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“Flattening the curve is a key tactic but a long term strategy is now needed”

ITM Director Marc-Alain Widdowson's opinion piece appeared in the Belgian news magazine Knack.

25-03-20 - Marc-Alain Widdowson

Image 1/1 : ITM Director Marc-Alain Widdowson

We are now living in uncertain, confusing, fast-moving and frightening times. Since the early 2000s and the emergence of bird flu, the idea that a deadly disease such as the 1918 influenza pandemic would sweep rapidly around the world has preoccupied the global public health community and captured popular imagination.  Now we are living what previously we have seen only on screen.  Other respiratory viral scares have been either not sustainably transmissible from person to person (e.g. avian influenza , Middle East Respiratory Syndrome), poorly infectious therefore controllable (e.g. SARS), or were transmissible but not more severe than seasonal influenza (e.g. Pandemic H1N1). The COVID-19 virus, however, is at least as transmissible as influenza and far more deadly.

We can’t stop this novel virus easily.  It is very infectious.  People with no symptoms may even spread it and no-one has immunity.  Treatment is difficult.  With pandemic influenza, since many deaths are associated with secondary bacterial infection, antibiotics help reduce impact.  Severe Covid-19 disease, however, is a primary viral pneumonia – causing inflamed lungs, and respiratory-distress antibiotics have little effect.  The most effective treatment is extra oxygen and mechanical ventilation. These resources are scarce and the terrible death toll we see in Italy is because they have more patients than machines.

These facts have forced countries to resort to dramatic population measures – basic principles of disease control that we have hardly used for centuries, except perhaps for Ebola in West Africa in 2014/15.   The epidemiological concept of ‘flattening the curve’ has become surprising well-engrained in popular consciousness as the approach to slow transmission, spread disease over longer time and hopefully prevent overwhelming healthcare capacity.  But this is a tactic and not a strategy.  There is no simple up-and-down disease curve. Viruses are smarter than that.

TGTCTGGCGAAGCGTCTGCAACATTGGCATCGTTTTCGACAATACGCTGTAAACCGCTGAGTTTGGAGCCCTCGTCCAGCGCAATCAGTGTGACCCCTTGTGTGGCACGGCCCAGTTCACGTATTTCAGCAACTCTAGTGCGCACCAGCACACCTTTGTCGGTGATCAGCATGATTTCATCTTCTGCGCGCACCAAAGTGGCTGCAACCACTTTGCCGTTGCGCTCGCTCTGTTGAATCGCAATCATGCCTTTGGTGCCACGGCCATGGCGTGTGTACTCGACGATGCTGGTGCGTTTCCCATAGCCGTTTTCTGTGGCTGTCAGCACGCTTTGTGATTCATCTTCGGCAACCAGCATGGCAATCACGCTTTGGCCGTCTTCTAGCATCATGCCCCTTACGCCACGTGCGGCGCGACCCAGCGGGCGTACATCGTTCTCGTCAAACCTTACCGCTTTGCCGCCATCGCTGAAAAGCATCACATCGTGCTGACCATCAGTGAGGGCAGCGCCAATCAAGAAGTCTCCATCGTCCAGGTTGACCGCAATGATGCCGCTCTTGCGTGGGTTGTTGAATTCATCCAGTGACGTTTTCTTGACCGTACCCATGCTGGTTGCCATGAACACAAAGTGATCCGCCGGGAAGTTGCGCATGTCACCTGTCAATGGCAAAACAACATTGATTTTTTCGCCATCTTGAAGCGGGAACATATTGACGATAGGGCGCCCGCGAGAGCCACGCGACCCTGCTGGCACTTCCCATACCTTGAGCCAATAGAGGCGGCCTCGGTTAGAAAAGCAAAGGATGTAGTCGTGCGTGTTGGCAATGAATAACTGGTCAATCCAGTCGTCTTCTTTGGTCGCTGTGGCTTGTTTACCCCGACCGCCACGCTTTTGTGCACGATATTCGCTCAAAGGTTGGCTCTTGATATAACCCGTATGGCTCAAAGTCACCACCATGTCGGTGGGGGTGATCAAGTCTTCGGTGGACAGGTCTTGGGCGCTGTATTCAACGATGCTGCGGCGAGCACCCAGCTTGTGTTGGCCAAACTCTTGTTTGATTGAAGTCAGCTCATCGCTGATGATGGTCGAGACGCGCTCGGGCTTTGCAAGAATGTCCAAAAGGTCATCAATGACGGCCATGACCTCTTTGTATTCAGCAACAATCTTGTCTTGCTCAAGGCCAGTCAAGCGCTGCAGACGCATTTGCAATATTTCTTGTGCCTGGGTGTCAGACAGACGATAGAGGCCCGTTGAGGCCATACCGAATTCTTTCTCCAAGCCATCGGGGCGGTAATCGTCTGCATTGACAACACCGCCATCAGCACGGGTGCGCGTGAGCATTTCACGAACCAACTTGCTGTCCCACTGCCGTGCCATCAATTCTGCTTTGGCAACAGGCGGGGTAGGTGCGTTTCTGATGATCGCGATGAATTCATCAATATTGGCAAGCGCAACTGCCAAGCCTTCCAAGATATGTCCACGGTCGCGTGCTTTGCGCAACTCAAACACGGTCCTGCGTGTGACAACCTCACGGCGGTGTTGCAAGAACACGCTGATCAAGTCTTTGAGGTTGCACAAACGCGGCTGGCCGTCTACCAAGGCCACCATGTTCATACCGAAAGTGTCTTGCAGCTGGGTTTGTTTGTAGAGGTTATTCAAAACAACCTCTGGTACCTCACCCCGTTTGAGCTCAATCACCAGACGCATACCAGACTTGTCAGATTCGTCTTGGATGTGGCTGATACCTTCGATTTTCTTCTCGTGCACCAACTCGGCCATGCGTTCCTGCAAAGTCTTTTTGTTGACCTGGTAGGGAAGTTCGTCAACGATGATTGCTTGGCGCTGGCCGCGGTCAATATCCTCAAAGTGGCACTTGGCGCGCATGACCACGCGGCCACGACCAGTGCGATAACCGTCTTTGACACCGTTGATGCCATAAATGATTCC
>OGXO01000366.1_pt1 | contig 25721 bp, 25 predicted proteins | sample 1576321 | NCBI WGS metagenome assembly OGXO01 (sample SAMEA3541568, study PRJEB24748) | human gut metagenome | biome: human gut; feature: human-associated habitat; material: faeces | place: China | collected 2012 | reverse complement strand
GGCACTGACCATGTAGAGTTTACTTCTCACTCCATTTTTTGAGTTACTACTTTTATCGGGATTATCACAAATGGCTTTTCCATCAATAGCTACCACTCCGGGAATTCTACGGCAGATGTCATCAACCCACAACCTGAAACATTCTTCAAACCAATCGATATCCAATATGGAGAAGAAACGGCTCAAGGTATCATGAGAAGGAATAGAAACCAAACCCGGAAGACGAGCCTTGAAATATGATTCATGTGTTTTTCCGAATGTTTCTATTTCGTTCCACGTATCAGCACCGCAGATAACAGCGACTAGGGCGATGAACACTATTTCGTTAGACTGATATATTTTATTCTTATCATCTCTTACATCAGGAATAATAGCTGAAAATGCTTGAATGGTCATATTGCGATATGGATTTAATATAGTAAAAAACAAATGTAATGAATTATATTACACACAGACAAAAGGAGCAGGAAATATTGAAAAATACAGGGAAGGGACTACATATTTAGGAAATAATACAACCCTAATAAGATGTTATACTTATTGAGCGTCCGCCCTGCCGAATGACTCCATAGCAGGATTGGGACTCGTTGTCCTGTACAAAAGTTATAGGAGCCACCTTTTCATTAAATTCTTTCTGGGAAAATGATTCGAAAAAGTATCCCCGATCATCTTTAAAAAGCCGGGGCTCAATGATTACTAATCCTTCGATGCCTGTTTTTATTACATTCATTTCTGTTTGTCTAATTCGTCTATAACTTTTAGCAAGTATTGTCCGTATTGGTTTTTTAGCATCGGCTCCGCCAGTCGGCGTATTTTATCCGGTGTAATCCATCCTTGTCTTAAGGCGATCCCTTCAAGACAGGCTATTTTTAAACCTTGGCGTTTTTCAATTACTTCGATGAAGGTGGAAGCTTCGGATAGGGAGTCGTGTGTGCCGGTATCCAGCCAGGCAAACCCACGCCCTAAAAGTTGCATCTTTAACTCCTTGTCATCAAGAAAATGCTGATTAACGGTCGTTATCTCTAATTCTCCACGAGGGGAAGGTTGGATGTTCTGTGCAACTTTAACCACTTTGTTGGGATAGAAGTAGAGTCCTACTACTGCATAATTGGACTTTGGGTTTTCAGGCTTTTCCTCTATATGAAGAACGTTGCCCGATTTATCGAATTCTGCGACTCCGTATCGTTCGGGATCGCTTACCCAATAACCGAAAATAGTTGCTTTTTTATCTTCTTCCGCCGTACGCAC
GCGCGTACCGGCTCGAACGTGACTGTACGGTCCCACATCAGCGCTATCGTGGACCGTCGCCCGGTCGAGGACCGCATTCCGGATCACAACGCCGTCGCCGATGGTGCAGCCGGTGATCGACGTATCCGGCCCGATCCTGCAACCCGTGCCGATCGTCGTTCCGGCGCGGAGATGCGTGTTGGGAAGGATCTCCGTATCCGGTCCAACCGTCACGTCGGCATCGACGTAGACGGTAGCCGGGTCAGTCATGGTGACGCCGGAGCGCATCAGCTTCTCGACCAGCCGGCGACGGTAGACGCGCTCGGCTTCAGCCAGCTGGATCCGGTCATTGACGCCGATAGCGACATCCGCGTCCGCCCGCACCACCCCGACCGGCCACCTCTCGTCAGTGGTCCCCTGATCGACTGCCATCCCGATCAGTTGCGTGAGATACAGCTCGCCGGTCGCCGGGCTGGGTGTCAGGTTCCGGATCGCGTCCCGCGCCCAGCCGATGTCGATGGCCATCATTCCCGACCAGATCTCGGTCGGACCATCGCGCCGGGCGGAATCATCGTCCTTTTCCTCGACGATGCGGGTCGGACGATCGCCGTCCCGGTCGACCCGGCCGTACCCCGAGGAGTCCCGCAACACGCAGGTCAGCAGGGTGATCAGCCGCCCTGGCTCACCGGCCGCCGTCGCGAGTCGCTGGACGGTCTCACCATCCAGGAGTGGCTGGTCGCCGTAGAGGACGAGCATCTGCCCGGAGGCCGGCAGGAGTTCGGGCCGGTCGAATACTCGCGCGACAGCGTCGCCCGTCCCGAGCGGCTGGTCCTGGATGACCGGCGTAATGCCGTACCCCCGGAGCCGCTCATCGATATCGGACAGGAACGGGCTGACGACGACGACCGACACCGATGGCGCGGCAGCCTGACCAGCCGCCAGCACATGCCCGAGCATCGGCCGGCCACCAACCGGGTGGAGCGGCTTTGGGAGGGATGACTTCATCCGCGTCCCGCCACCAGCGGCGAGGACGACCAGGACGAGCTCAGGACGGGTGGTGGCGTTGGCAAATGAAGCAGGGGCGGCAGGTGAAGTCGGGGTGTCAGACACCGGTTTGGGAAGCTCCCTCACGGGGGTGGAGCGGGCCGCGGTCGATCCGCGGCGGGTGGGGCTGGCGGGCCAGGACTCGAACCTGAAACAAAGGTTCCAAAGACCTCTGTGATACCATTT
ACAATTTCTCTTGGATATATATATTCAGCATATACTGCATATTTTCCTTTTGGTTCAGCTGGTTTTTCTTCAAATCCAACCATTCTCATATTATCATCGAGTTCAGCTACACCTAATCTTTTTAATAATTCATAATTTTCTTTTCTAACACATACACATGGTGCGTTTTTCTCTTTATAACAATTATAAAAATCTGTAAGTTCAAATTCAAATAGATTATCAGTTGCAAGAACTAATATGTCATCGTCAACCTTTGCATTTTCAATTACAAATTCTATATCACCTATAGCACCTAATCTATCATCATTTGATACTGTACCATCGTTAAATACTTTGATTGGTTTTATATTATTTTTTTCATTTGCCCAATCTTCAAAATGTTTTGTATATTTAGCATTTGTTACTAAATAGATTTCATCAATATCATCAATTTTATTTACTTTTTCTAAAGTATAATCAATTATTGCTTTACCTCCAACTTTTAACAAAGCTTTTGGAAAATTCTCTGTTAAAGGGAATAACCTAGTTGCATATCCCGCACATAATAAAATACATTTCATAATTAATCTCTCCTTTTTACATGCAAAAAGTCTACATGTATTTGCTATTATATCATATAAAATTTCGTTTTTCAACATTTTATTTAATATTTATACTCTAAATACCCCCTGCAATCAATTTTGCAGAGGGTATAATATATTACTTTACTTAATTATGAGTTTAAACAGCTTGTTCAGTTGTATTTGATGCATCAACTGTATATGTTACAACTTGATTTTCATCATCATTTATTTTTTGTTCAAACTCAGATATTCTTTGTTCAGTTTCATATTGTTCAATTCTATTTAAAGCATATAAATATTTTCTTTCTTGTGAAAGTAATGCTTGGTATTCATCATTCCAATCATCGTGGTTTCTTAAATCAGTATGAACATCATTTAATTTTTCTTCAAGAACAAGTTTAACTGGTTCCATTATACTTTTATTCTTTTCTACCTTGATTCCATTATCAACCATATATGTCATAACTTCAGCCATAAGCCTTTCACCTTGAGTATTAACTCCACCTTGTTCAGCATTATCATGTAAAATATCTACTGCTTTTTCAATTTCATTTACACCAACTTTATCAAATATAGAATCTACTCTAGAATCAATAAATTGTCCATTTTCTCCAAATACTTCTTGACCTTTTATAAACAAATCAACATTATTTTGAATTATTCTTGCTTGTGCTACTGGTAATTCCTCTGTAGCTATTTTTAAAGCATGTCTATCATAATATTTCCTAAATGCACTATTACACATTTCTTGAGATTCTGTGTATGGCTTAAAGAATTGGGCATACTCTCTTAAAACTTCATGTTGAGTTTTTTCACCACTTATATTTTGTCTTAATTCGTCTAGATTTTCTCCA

Based on pandemic H1N1, what I suspect will happen is that transmission of COVID-19 virus will continue into the early summer, past when the influenza season stops, because there are so many susceptible people (whereas for influenza there is a baseline immunity).  Eventually, however, summer will prevail and transmission will slow down. But the virus will then re-emerge in the winter of 2020/21 with potentially devastating consequences. Even in countries such as China and Italy only a small fraction of people have likely been infected. The paradox of the current suppression tactic is that the fewer people who are infected now, the more might be susceptible next winter.  We will of course learn a good deal from the upcoming winters in the southern temperate region countries such as Australia, South Africa and Chile.

So what to do? Of course, no predictions, including my own, are certain. There is a lot of healthy discussion as we tackle this unprecedented threat and governments make tough decisions with huge life-and-death, social and economic implications. Despite intensive efforts, we must prepare for the fact that safe, highly effective vaccines and drugs will likely not be widely  available for next winter.

So, for Europe the next six months will be crucial to move from the current tactic to a strategy.  First, we must increase healthcare capacity over the summer by building a reserve of personal protective equipment, ventilators, and identifying extra bed capacity, and staffing reserves. Second, we have to learn best clinical practices from around the world. Third, we must prepare for possible further suppression measures at population level.  We must learn lessons now and research and innovate ways of implementing these measures while minimising social, economic and mental impact.  Fourth, we must do further research, including national blood samples to understand the fraction of the population that has been infected and is therefore possibly immune. This may even allow us to calibrate population control measures to allow some immunity to develop in healthy groups such as schoolchildren. 

Most importantly, we must realise that this virus is not going away anytime soon, and realise that flattening the curve is a key tactic but that a longer term strategy is now needed. With the political will we are currently seeing, preparedness, investments in research and development, and population resilience, I am confident this pandemic will be beaten back and eventually defeated.


The Dutch version of this text appeared online in Knack on 24 March 2020.

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